The Metropolitan Planning Council has been an advocate for increased investments in the Chicago region to improve the passenger and freight rail system we have—and ensure we remain competitive for the future with a 21st century transportation network. More than that, we understand how fixed transportation assets—planner-speak for train stations—can act as hubs for community development.
Just look at the many communities that have successful housing, retail and employment centers near their commuter stations. That’s one reason why we are celebrating the good news of $1.23B committed from Washington, D.C. to Illinois for the Chicago Hub High-Speed Rail Corridor. While the primary purpose designated for the project is to improve existing passenger and freight train operations for the corridor between Chicago and St. Louis (with the goal to operate passenger trains at 110 MPH), MPC sees this investment opportunity as a way to spur new economic development and revitalization strategies around proposed stations, reaping community dividends as well.
Chicago, Joliet, Springfield and Bloomington-Normal, no doubt, hope that proves true. These cities are along the St. Louis to Chicago high-speed rail corridor with designated stops, and have been planning to capitalize—and leverage—resources pledged to their station areas, fueling new private investment and fast tracking sustainable redevelopment plans. Almost a decade ago, MPC worked with the city of Joliet on strategies for downtown revitalization; the city’s Metra/Amtrak/ bus hub was the cornerstone to success. Building upon that, now their vision includes the Regional Multi-Modal Transportation Center as the” key component and catalyst” for the redevelopment of Downtown Joliet, designed to serve as anchor for a mixed-use, transit-oriented development project with retail, residential, restaurant, commercial, and office space. And Chicago’s own plans for an intermodal hub at Union Station would leverage local, state and federal resources to create a new retail and job center in an underutilized facility. These projects, and others anticipated in Springfield and Bloomington-Normal, will help trigger development, revitalize business, diversify the local tax base and create jobs, helping our economic recovery.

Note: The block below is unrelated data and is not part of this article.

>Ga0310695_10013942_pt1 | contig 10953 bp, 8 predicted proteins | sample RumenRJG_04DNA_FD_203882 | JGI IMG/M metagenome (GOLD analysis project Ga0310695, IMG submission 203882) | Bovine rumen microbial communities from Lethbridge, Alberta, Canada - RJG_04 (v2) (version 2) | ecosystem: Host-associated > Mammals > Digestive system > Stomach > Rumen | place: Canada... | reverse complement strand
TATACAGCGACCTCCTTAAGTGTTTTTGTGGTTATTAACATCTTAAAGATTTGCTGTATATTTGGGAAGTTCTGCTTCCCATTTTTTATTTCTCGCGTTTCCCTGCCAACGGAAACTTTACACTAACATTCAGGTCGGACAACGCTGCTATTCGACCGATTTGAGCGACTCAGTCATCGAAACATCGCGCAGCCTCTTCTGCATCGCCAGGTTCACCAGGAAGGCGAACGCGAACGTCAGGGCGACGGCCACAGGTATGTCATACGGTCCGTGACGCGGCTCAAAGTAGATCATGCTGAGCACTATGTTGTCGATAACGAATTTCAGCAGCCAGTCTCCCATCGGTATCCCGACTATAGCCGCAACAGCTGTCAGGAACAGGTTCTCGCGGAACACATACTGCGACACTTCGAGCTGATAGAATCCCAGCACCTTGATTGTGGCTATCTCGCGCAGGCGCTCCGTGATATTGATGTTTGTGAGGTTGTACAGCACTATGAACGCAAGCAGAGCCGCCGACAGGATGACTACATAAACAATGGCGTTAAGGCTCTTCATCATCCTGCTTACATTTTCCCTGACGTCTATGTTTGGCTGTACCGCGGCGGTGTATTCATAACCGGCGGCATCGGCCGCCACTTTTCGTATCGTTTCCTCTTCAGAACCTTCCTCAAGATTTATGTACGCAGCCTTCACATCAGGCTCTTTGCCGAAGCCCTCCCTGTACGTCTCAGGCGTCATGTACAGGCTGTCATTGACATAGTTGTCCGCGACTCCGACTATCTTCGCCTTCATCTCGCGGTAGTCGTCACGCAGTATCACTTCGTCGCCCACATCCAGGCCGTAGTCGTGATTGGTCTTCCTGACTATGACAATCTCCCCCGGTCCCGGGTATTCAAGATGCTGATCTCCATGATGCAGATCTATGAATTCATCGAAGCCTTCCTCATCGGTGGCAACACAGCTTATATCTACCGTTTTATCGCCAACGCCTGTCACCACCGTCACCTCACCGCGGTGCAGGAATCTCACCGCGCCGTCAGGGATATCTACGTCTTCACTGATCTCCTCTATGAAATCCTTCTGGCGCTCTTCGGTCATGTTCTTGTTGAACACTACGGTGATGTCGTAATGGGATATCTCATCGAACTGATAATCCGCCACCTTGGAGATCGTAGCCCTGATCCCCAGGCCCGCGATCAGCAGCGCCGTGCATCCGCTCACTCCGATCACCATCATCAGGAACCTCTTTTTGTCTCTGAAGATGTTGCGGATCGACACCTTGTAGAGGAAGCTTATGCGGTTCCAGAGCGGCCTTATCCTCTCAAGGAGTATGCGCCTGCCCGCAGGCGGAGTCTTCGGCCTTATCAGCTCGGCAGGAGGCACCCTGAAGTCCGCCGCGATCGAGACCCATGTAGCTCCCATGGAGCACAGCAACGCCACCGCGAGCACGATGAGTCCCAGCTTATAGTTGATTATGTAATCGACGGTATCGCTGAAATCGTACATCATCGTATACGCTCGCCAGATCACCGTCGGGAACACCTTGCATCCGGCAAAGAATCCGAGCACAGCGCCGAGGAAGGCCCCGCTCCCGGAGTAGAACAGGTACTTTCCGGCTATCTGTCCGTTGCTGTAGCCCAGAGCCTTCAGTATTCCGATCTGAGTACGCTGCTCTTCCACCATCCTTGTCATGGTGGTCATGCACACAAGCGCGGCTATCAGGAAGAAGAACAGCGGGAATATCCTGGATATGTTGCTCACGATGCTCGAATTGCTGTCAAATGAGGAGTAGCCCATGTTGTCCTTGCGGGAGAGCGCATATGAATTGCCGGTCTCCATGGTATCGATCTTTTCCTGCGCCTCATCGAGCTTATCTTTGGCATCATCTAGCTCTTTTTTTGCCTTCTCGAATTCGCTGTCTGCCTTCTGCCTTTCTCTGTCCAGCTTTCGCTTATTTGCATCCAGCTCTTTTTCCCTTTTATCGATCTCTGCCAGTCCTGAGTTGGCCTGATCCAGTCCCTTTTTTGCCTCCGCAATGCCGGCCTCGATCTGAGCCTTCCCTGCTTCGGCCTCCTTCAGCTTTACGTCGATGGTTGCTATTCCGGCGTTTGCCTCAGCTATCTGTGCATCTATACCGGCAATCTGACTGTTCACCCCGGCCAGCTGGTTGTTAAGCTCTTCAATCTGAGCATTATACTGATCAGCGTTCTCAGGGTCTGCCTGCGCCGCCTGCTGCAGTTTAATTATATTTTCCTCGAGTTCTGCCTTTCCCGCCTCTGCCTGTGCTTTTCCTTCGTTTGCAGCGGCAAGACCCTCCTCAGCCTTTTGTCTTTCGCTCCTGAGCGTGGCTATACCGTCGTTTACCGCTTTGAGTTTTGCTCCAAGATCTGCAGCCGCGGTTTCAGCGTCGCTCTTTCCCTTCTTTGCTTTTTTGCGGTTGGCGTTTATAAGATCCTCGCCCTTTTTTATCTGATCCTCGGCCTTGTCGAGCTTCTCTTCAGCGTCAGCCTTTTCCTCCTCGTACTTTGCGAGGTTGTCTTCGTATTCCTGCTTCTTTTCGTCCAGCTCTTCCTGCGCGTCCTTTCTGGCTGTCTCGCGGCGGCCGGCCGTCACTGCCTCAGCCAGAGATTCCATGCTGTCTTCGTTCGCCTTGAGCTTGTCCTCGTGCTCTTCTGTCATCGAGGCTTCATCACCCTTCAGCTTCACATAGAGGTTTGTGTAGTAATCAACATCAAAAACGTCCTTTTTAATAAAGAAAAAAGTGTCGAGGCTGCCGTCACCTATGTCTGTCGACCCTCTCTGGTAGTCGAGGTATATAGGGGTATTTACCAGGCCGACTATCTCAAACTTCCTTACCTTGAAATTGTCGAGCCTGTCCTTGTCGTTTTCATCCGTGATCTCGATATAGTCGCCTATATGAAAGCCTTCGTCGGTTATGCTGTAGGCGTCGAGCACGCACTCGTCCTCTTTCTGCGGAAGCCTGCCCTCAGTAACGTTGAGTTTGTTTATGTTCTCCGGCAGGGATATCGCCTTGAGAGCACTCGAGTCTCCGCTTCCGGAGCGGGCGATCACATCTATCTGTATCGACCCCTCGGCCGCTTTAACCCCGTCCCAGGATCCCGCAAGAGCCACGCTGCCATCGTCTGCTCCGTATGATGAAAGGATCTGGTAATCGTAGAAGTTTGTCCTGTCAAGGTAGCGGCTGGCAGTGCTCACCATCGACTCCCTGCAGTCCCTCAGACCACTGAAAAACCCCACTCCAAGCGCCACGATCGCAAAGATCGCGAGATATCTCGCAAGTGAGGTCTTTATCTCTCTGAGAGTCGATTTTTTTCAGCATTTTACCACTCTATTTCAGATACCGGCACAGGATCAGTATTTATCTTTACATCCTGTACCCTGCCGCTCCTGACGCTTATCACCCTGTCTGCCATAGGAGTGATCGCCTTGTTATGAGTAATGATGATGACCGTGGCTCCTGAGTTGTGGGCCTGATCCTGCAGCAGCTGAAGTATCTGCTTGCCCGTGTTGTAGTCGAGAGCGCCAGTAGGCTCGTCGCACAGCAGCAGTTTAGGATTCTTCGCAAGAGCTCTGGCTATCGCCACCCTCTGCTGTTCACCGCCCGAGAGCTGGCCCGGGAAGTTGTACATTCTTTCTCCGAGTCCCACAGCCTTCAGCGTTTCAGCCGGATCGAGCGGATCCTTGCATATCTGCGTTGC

We know the regional benefits of high-speed rail investments in metropolitan Chicago: the billion+ allocation to Illinois will go toward new tracks, at-grade improvements, fly-over bridges, and upgraded trains and stations. The project should reduce fuel consumption, emissions, and vehicle miles traveled—and bring hundreds, if not thousands, of new jobs to the region. But along with freight and intercity/interstate rail service improvements and faster travel times should be local community benefits that spur our future prosperity.